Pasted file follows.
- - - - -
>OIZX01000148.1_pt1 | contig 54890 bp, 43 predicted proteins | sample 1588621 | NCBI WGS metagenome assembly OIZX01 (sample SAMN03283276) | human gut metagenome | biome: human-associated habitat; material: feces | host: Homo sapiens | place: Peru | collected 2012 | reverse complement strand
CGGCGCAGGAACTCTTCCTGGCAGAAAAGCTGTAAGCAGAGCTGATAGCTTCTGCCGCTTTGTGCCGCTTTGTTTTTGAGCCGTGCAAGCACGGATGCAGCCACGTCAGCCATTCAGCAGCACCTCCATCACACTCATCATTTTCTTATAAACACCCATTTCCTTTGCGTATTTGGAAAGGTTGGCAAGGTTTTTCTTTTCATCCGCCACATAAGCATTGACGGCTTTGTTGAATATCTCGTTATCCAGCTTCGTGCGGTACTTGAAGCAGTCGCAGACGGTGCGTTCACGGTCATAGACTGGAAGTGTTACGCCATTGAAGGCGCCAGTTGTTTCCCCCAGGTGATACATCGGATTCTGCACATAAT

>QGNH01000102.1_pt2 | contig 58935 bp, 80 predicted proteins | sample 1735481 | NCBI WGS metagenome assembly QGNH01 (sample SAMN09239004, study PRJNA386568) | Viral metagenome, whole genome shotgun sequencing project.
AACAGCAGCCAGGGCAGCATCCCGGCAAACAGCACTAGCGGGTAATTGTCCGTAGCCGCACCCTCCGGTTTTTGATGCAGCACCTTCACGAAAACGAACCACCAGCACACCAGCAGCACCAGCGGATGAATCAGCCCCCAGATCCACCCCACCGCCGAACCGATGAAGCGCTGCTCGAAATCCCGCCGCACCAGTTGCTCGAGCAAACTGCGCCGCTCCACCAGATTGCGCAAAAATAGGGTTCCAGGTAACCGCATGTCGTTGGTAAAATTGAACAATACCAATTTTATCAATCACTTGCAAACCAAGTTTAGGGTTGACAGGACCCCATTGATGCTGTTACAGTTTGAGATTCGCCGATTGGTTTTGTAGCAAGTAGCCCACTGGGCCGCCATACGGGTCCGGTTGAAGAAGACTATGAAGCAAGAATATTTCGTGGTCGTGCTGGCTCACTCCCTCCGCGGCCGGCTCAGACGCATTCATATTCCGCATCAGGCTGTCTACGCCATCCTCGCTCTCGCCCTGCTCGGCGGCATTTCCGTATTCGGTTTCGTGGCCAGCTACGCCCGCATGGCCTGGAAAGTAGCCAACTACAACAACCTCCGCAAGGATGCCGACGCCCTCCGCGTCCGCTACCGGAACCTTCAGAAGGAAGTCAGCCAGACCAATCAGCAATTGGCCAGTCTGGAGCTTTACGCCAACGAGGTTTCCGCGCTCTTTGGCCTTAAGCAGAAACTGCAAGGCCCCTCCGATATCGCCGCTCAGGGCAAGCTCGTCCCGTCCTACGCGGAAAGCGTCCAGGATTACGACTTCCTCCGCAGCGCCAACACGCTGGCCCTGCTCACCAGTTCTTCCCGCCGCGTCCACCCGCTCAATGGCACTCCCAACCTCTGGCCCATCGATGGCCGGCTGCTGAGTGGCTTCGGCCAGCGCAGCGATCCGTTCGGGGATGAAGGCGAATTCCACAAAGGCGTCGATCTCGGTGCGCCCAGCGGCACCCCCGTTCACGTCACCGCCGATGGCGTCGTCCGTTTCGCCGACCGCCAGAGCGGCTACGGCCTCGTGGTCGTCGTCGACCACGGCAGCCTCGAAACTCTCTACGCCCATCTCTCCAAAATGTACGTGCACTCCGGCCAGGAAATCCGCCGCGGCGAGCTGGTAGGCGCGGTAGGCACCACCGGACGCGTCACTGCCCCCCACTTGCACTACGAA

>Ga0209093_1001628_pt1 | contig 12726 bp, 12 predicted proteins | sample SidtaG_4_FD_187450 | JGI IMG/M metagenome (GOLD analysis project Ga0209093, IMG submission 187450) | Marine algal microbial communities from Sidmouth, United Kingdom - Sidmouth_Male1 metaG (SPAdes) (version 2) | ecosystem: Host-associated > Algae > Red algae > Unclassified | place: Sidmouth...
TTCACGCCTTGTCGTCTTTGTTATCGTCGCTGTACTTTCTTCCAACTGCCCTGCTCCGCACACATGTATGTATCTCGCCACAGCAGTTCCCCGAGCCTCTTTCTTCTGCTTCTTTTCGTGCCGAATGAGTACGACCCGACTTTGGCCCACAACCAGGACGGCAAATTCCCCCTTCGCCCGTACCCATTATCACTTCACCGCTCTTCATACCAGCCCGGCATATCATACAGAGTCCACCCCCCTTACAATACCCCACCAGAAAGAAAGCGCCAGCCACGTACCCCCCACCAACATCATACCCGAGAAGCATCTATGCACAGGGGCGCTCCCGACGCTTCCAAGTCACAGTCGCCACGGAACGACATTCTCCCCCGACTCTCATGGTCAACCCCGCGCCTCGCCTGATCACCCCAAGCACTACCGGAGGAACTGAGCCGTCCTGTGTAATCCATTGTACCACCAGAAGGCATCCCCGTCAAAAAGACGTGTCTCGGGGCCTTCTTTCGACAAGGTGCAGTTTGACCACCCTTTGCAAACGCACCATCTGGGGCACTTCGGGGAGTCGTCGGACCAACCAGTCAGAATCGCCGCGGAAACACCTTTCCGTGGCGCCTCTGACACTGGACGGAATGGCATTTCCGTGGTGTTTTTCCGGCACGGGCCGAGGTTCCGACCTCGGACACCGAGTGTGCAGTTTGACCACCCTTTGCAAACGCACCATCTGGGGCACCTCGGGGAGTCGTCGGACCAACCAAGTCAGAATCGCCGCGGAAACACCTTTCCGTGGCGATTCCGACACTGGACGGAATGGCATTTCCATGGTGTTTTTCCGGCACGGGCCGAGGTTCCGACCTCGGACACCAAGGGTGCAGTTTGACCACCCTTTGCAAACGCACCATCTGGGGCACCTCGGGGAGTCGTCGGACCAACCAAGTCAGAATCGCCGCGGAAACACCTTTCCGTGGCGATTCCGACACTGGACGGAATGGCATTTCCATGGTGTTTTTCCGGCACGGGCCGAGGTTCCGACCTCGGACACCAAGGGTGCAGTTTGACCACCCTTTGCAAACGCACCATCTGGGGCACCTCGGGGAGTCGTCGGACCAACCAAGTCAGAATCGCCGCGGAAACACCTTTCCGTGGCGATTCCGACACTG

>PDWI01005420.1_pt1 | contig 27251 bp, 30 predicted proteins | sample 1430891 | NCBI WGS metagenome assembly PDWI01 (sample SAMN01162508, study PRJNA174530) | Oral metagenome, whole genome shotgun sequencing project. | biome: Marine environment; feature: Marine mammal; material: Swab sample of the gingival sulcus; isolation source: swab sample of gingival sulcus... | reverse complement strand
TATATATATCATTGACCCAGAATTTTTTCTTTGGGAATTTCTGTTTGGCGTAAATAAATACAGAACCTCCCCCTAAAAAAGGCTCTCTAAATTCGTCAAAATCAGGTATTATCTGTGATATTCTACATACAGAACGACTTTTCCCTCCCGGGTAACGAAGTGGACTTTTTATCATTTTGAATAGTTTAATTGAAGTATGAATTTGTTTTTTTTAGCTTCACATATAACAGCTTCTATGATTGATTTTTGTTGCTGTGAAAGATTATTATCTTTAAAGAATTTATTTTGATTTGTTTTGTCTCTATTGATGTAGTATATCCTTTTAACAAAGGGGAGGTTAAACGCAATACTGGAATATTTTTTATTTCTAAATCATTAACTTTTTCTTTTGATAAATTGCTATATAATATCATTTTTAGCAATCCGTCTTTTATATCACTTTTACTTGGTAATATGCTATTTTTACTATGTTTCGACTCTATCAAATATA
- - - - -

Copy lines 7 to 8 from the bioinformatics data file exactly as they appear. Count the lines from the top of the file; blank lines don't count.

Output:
>PDWI01005420.1_pt1 | contig 27251 bp, 30 predicted proteins | sample 1430891 | NCBI WGS metagenome assembly PDWI01 (sample SAMN01162508, study PRJNA174530) | Oral metagenome, whole genome shotgun sequencing project. | biome: Marine environment; feature: Marine mammal; material: Swab sample of the gingival sulcus; isolation source: swab sample of gingival sulcus... | reverse complement strand
TATATATATCATTGACCCAGAATTTTTTCTTTGGGAATTTCTGTTTGGCGTAAATAAATACAGAACCTCCCCCTAAAAAAGGCTCTCTAAATTCGTCAAAATCAGGTATTATCTGTGATATTCTACATACAGAACGACTTTTCCCTCCCGGGTAACGAAGTGGACTTTTTATCATTTTGAATAGTTTAATTGAAGTATGAATTTGTTTTTTTTAGCTTCACATATAACAGCTTCTATGATTGATTTTTGTTGCTGTGAAAGATTATTATCTTTAAAGAATTTATTTTGATTTGTTTTGTCTCTATTGATGTAGTATATCCTTTTAACAAAGGGGAGGTTAAACGCAATACTGGAATATTTTTTATTTCTAAATCATTAACTTTTTCTTTTGATAAATTGCTATATAATATCATTTTTAGCAATCCGTCTTTTATATCACTTTTACTTGGTAATATGCTATTTTTACTATGTTTCGACTCTATCAAATATA